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Research Interests

Our lab focuses on the design of novel therapies and innovative drug-delivery systems by employing nanotechnology and advanced mass spectrometry imaging. We use nanotechnology to maximize bioavailability, bioactivity and target organ specificity of pharmaceuticals, and apply mass spectrometry imaging to monitor dynamic interactions of drugs with their target organs, to study mechanistic pathways of diseases, and to identify novel targets for therapeutic intervention. 



We develop methods for modifying basic physicochemical properties of drugs in order to assign desired characteristics to the final dosage form. We design readily bioavailable nanometric drug delivery systems with improved biodistribution properties for various delivery routes. We focus on addressing widespread challenges associated with nanoparticle synthesis, e.g., uncontrollable crystallization and crystal growth, particle aggregation and size increase, loss of active pharmaceutical ingredient (API) activity, insufficient carrier biocompatibility/biodegradability and more.


Mass spectrometry imaging

We employ mass spectrometry imaging (MSI) to study a wide variety of processes occurring within any organ of interest as the result of various pathophysiological processes and drug delivery. MSI is a powerful tool for directly measuring the distribution of molecules in tissue sections. The uniqueness of this technique is that it enables a high-resolution outlook on how various substances distribute in organs at different time points without prior knowledge of their existence or employing fluorescent or radioactive labels. Hundreds of molecular species can be visualized within one single step, which can reflect on the subtlest physiological processes triggered by pathological conditions or external intervention such as drug delivery. Particularly we strive to answer questions about metabolic changes accompanying disease progression, as well as their response to drug treatment. We aim to identify novel targets for therapeutic intervention, which can be crucial for disease initiation and progression. In addition, we use MSI to monitor drug delivery efficiency, such as tracking API release and distribution, revealing API and its carrier co-localization, their impact on disease progression and predisposing the target/adjacent organs to adverse effects, identification of treatment-predictive biomarkers and stratification of drug delivery. We are able to precisely map the changes in metabolite, lipid and peptide profiles, and co-localize them with the delivered drug, its metabolites and the carrying vehicle.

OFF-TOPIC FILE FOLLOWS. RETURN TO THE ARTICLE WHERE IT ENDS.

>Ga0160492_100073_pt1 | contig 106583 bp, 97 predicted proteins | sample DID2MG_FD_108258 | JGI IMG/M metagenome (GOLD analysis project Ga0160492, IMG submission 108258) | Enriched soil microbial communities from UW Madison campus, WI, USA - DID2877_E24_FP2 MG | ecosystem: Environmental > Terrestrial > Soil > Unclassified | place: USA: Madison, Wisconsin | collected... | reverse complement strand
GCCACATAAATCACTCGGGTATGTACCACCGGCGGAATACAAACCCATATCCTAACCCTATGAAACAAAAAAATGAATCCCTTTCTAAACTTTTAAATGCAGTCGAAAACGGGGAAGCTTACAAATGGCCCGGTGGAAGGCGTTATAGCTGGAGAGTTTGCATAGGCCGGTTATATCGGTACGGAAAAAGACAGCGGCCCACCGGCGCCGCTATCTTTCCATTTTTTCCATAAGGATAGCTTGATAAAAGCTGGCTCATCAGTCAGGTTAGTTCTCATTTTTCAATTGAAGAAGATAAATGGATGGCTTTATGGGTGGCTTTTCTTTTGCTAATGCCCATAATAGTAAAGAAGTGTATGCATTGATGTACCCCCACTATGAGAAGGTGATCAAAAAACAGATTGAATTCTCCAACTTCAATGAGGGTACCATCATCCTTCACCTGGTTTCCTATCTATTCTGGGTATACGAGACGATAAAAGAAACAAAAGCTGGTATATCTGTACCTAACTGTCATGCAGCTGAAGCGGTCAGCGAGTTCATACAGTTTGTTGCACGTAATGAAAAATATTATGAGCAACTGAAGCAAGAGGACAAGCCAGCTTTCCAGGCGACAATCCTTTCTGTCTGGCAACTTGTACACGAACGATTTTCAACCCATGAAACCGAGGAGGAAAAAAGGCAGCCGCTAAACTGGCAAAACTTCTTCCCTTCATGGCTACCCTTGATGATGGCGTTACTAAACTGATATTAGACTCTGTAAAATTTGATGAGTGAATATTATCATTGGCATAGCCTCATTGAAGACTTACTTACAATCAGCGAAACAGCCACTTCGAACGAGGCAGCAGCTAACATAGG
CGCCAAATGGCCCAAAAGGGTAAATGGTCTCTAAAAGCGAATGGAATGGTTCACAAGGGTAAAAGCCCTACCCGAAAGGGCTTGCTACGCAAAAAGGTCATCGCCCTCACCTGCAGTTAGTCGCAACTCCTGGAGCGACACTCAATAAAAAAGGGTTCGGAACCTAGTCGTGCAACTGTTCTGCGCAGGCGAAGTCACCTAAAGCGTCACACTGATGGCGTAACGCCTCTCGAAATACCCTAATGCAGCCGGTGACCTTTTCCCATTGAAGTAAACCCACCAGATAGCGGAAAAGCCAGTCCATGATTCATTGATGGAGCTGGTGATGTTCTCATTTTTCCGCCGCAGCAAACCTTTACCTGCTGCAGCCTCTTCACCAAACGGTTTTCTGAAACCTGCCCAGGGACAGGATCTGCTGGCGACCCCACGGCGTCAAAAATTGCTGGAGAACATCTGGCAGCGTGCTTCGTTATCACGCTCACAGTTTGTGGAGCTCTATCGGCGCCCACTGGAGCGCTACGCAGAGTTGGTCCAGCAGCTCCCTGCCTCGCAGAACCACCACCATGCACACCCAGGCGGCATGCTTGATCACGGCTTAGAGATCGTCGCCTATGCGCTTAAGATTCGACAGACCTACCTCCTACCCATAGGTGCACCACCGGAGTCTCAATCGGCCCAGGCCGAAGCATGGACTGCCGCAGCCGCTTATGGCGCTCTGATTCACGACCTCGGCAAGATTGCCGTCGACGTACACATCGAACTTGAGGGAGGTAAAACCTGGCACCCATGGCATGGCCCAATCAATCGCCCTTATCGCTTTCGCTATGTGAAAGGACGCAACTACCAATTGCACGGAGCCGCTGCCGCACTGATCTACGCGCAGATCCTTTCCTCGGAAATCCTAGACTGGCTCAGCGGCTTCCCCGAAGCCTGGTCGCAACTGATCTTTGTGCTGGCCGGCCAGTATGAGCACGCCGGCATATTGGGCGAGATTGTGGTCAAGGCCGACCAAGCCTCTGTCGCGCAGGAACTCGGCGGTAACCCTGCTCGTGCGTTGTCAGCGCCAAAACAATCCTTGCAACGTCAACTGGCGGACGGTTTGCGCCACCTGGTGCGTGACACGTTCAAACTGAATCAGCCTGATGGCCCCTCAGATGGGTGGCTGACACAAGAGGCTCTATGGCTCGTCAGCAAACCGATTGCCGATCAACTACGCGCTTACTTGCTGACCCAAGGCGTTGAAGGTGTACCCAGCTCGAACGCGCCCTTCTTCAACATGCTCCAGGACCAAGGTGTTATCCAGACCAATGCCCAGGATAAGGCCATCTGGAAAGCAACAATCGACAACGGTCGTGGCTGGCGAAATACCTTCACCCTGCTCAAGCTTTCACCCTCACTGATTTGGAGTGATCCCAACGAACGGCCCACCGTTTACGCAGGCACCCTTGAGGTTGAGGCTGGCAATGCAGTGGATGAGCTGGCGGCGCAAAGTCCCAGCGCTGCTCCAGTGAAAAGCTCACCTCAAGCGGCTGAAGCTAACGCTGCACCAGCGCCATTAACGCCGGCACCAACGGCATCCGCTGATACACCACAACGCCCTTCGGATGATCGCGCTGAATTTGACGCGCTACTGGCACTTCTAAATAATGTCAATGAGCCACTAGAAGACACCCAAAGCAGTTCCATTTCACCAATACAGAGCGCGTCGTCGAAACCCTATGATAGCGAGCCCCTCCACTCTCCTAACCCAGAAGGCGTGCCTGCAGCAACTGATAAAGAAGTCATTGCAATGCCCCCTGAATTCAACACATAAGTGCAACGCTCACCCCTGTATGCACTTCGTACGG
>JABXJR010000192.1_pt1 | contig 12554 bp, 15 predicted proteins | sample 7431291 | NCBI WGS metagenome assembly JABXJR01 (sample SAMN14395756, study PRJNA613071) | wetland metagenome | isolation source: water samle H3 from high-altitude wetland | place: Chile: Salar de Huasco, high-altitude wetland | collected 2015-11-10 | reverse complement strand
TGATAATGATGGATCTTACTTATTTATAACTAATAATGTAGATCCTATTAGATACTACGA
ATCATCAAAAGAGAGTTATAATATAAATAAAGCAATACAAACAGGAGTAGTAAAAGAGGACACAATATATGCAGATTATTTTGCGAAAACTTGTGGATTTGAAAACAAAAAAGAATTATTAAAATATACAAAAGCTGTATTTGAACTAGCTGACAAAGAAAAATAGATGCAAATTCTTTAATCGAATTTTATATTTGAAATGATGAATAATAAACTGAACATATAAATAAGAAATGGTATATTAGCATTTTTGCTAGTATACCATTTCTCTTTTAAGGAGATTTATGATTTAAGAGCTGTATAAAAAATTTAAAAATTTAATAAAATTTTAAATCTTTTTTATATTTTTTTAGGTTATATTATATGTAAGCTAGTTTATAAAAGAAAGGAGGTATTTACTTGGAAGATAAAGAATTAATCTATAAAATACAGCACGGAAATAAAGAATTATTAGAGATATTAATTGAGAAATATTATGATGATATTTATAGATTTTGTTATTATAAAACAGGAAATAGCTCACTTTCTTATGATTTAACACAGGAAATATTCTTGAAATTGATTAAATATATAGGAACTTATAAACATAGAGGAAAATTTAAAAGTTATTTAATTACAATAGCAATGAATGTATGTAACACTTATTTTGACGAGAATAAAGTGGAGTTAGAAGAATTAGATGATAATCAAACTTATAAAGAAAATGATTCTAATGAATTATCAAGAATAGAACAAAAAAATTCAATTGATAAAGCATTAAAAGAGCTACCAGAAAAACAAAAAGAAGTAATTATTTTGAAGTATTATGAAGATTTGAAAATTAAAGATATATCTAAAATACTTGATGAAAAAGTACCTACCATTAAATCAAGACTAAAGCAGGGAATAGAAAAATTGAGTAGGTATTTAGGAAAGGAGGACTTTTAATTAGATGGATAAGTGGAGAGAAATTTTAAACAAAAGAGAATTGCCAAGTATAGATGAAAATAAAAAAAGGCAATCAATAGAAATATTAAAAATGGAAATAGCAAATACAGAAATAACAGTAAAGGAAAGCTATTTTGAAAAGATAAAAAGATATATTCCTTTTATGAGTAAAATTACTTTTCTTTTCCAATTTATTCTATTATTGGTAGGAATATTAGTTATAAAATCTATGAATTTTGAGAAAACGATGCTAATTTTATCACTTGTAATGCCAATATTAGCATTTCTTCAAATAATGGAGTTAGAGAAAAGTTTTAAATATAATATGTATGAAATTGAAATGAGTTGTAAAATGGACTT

Fig.1. Schematic presentation of ambient mass spectrometry imaging technique - Desorption Electrospray Ionization Mass Spectrometry Imaging.
A beam of charged droplets is directed onto a tissue surface to desorb and ionize molecules, and the splash of these droplets carries the resultant ions into a mass spectrometer for analysis. A two-dimensional imaging stage moves the tissue at a controlled speed to record the mass spectra from different spatial coordinates and the signal is subsequently converted into images of molecular ion distributions. Each spectrum generates a single pixel in the image, whereas every mass peak can be translated into a separate color-coded map based on its intensity and the spatial distribution of its corresponding molecular ion.